The availability of insurance for living kidney donors has been investigated over a 30-year period of time. Studies by Santiago et al. in 1972 and several by Spital et al., the most recent in 2002, indicate that living kidney donors are able to acquire insurance at rates comparable to the general population and are not considered to be at significantly increased risk for medical complications or shortened life expectancy.2–6 These reports reflect surveys of major insurance companies as opposed to surveys of actual donors. Both authors cite anecdotal reports of individual donors who encountered difficulties obtaining insurance. They speculate that the responses may reflect official company policies that may not be adhered to by individual underwriters. Spital et al.5 also note a lower response rate by insurance companies polled in their most recent paper compared with their earlier work3 and suggest that this may represent increased discomfort with this issue on the part of some insurers. However, both survey results and clinical practice indicate that the majority of living kidney donors do not encounter overt difficulties in obtaining (or maintaining) insurance.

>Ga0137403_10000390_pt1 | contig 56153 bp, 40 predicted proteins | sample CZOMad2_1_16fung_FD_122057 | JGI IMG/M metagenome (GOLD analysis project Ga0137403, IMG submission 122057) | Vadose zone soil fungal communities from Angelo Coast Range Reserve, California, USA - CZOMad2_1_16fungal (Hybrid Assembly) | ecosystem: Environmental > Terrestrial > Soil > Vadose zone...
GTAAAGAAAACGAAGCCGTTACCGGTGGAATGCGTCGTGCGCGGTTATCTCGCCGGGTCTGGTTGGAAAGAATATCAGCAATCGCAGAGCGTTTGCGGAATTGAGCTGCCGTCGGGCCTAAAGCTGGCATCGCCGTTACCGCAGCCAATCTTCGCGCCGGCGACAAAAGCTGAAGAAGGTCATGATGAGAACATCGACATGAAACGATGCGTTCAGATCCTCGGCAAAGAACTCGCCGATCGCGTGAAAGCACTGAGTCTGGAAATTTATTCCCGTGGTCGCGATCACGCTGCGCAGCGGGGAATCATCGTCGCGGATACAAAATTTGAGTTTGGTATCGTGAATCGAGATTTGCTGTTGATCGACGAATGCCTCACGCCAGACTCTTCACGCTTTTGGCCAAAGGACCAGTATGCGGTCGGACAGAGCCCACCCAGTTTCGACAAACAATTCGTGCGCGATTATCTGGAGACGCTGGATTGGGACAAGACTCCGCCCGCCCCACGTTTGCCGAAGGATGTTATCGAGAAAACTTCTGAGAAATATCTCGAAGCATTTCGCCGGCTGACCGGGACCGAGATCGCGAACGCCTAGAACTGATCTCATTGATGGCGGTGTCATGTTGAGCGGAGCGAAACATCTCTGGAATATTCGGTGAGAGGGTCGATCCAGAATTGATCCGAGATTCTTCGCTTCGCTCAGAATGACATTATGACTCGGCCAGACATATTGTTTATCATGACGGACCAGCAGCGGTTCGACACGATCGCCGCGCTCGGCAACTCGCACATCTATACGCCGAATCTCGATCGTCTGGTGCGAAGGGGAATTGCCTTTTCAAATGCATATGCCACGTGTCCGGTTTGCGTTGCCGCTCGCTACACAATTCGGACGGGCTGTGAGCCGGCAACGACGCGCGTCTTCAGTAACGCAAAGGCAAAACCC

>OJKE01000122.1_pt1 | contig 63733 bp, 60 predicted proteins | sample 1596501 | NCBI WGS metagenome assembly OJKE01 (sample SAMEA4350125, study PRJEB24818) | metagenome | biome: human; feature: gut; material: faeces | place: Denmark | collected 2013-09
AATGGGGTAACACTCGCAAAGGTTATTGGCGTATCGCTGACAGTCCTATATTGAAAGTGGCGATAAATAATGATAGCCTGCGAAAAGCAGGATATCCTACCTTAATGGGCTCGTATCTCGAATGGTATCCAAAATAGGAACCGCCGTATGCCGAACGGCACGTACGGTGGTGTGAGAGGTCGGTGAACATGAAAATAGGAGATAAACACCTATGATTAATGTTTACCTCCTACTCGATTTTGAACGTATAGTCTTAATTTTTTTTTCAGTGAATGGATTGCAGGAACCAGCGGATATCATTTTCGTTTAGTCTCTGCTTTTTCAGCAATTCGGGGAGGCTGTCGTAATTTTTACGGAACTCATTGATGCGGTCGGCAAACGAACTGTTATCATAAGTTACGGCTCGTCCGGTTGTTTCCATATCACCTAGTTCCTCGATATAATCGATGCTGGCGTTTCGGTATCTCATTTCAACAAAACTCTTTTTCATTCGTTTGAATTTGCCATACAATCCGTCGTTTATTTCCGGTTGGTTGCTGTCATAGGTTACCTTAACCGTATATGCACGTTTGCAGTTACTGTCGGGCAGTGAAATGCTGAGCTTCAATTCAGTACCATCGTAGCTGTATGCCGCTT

The experience of living kidney donors is encouraging regarding insurance prospects for right lobe liver donors. There are, however, significant differences between the two groups of living donors in terms of operative risks and potential for subsequent complications. Costs associated with evaluation, surgery, and perioperative complications are generally covered under the recipient's insurance. Late complications such as incisional hernias may occur in a time frame remote from donation and may or may not be covered by the recipient's insurance. It is possible that some health insurance carriers may decline coverage for these types of complications. Life insurance underwriters may consider right liver lobe donation as putting an individual at increased risk for health problems and may increase premiums accordingly or deny coverage.